Swimming in the Rhine

Swim here if you like/dare.

This will fascinate no one but those who enjoy swimming in natural waters, as opposed to chlorinated, salt or ozone pools: We discovered that the Rhine is open for public swimming.

Being that it is such a major river, traversing more than 1,200 kilometres or 766 miles from Switzerland through Germany, Austria, Liechtenstein, France, Belgium and the Netherlands all the way to the North Sea, it might be thought natural that some of it is swimmable, however, it is precisely the Rhine’s enormous lengths that makes me averse to taking a dip, owing to the tremendous chance that the river’s current might just take me to places I had not intended to go, the worst being the bottom of the river, the second-worst being Liechtenstein, mostly because I have to repeatedly refer to other sources to spell it correctly.

Some signs you ignore at your own peril. This is one of them.

Other more bold swimmers than I might be a little put off by the swimming advisory signs to be found near the Swiss/German/French border city of Basel that show two broad lanes for swimmers, while the rest are for big boats. You don’t want to cross the invisible line into the boat lane. Just think of the propellers. On the positive side, the chances are almost nil that you will be overwhelmed by the flailing arms of other swimmers as happens so often in city swimming pools.*(see addendum)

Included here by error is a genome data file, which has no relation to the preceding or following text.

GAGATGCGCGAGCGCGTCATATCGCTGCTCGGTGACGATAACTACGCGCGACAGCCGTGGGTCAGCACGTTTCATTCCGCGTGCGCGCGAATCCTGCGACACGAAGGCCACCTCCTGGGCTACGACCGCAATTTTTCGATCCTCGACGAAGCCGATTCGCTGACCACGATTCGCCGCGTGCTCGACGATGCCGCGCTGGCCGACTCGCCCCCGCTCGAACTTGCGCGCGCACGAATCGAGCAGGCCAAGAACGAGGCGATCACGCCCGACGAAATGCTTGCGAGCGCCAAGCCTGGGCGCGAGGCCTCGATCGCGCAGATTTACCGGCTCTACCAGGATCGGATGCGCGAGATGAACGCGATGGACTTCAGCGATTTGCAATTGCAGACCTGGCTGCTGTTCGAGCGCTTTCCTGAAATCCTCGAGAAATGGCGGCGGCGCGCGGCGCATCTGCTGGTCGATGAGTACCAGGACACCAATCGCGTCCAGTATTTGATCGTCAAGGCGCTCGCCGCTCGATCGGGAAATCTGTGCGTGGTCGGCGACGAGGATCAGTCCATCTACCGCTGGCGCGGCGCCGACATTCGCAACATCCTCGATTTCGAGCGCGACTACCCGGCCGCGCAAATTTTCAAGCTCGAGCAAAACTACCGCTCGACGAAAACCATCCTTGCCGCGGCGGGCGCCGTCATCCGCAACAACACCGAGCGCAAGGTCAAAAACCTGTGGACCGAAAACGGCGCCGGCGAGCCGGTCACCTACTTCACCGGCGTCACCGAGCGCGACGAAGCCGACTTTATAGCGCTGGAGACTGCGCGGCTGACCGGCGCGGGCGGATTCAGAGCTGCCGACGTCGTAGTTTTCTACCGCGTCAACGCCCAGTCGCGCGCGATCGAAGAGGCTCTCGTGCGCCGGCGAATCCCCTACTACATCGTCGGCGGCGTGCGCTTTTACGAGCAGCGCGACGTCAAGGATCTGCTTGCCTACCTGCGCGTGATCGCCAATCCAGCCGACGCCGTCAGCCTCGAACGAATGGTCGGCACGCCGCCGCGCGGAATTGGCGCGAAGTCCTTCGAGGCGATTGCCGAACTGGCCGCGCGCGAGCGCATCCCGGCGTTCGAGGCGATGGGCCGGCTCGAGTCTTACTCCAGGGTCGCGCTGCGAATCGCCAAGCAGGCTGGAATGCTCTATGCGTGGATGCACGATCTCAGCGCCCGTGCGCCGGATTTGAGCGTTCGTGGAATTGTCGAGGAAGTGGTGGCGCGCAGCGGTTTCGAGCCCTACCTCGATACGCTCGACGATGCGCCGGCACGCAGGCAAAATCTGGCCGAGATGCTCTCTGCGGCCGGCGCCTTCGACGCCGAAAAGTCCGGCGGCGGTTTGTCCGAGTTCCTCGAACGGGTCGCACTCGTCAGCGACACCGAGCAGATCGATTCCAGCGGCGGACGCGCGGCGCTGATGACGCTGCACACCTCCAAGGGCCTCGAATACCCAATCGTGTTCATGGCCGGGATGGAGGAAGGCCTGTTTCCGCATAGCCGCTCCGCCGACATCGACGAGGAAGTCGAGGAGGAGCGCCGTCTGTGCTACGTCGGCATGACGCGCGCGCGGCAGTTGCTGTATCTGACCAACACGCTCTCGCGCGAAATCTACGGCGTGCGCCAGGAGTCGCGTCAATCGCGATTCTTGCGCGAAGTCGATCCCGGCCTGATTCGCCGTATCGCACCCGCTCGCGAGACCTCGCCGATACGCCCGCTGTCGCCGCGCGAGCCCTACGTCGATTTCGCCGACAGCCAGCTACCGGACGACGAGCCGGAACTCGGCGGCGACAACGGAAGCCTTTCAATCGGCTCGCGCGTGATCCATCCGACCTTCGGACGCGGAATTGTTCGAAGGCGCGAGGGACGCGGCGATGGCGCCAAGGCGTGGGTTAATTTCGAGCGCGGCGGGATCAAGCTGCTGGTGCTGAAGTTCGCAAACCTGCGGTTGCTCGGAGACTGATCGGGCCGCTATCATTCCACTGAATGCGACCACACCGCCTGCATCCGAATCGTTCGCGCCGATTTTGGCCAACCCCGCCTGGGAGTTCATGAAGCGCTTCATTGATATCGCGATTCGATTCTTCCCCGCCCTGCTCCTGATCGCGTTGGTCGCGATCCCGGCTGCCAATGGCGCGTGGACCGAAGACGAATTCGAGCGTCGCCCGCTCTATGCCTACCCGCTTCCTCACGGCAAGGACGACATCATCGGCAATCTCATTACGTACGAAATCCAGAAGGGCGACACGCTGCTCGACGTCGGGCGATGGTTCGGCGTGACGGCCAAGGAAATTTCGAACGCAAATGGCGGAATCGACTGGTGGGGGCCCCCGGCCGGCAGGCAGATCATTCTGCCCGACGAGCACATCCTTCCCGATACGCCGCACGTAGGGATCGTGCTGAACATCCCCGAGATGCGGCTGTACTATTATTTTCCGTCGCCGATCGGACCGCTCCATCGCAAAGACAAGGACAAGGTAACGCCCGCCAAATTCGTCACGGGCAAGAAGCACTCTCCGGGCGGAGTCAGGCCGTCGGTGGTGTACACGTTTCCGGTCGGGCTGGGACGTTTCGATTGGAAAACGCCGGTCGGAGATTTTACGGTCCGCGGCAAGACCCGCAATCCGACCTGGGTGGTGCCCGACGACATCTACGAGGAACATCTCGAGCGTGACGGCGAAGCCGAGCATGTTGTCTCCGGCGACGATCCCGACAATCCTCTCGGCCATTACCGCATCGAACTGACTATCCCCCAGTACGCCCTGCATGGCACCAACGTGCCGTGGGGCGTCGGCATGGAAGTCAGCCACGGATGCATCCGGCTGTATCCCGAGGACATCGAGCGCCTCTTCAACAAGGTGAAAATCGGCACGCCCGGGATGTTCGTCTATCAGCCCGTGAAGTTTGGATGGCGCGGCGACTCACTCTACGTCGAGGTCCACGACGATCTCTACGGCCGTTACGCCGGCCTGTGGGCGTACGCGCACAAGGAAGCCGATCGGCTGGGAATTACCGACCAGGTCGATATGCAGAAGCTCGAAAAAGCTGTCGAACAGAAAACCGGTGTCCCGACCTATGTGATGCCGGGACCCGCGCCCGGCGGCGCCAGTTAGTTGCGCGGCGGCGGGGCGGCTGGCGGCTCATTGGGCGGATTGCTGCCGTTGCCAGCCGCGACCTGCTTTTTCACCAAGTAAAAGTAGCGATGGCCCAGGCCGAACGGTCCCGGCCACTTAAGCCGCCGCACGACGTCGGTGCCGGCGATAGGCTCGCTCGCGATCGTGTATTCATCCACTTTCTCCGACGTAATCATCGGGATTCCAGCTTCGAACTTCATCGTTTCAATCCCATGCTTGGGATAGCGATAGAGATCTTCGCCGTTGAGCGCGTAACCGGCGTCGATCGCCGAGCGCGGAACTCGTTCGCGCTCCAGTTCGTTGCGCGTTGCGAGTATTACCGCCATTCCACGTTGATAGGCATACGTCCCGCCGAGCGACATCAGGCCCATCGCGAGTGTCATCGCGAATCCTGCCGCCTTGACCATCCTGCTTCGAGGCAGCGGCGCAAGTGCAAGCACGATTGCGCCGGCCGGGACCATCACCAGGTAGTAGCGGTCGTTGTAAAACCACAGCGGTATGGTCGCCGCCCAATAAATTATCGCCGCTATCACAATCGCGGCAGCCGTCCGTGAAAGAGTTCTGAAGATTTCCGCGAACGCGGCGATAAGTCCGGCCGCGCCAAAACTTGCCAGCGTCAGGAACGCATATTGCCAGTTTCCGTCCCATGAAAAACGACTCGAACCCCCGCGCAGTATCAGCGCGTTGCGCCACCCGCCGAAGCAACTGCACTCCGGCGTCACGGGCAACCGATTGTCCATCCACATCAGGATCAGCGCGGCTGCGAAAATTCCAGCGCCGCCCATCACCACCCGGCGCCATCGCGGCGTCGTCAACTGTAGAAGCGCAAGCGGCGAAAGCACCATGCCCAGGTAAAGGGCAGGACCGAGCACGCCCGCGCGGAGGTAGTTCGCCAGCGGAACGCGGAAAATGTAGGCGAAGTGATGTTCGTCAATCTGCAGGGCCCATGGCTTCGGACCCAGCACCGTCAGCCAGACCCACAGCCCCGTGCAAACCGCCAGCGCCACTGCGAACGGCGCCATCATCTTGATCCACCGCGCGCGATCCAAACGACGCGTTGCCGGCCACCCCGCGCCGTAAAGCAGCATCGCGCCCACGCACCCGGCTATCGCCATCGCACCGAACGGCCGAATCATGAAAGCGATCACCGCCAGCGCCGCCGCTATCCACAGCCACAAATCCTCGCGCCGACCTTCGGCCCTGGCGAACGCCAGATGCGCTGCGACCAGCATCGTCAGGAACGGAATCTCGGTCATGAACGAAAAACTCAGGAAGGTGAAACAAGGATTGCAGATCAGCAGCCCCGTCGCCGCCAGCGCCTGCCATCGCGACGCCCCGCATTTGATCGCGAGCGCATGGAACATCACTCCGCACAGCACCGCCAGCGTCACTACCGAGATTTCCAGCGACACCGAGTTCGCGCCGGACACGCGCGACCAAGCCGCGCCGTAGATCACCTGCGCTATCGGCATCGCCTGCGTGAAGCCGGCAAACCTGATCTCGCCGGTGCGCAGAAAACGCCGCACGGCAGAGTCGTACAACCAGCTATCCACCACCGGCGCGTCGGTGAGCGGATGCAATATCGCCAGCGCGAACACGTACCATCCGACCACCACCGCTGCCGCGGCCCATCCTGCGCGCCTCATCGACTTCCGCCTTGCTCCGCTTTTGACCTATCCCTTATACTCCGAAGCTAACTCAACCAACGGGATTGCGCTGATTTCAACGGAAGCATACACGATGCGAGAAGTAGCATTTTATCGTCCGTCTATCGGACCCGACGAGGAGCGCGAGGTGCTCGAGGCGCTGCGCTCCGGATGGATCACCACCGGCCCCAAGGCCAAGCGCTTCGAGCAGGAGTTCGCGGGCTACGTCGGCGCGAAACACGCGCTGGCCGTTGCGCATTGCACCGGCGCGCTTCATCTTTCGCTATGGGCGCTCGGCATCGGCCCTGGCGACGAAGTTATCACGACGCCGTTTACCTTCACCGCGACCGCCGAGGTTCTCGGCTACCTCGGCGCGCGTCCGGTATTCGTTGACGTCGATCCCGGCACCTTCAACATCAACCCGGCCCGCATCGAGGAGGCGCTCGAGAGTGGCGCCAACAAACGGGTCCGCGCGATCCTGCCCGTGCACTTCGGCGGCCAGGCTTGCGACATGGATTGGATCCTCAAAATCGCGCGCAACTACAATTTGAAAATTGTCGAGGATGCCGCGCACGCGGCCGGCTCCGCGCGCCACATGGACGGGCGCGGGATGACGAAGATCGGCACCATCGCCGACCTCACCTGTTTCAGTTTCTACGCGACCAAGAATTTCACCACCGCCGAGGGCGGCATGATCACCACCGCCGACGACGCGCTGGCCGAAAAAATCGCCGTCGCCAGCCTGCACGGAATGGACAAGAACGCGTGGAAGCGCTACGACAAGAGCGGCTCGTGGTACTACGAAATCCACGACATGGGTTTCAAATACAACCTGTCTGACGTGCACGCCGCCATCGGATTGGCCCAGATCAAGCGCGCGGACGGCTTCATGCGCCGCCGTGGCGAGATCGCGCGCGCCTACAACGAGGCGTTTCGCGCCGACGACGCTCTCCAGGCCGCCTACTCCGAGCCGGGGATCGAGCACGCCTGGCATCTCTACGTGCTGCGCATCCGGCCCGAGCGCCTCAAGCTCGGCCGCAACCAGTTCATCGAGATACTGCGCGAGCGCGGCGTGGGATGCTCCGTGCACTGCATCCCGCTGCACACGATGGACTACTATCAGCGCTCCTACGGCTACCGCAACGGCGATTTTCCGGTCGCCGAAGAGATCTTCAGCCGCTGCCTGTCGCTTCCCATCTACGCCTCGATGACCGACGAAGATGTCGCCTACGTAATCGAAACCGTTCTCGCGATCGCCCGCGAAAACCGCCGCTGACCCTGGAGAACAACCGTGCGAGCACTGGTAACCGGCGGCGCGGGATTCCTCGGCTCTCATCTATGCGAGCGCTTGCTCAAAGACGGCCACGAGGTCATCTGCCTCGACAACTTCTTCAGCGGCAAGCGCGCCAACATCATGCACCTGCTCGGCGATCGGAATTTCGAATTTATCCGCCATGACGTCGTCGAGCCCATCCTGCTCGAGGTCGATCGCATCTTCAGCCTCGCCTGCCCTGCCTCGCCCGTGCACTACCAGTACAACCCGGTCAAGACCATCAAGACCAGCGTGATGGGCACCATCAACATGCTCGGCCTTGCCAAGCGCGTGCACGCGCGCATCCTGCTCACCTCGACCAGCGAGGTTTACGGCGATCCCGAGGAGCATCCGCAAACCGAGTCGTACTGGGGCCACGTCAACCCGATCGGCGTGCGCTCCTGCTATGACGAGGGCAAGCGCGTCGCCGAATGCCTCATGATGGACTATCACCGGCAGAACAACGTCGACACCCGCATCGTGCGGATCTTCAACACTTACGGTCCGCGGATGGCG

Every August, at some horrifically badly concocted event, however, about 3,000 swimmers brave the Rhine, protected by boat-escorts.

Swimmers are advised to go with the current, a piece of useless advice if ever there was any, as from our vantage point along the shoreline, the strength of the current was such that it could not be challenged by any swimmer save those capable of strapping a 15-hp outboard to their backs. Ocean swimmers/divers might disagree with me.

Testing the Rhine’s waters is recommended only for “good swimmers,” for which I qualify, but for three near-drowning incidents that I do not tell my mother about. Nevertheless, it’s unlikely I’ll take a dip in this hallowed river, which, by the way, is reported to not be “too polluted.” I believe the Swiss on this count. They pride themselves on keeping their waterways clear, and the water sure looks clean.

If you go:

  • Only good swimmers should attempt the Rhine
  • Water temperatures are reported to be bearable only at the height of summer.
  • Numerous entry and exit points are recommended, but none by me. Visit the Tourist Office in Basel for advice. Never swim alone.
*Addendum: Despite my scepticism over the Rhine as a swimming hole, it turns out that I was wrong about that. Locals say it is a popular spot with swimmers. Go figure. 
Later this week: More on last week’s trip to Germany. 
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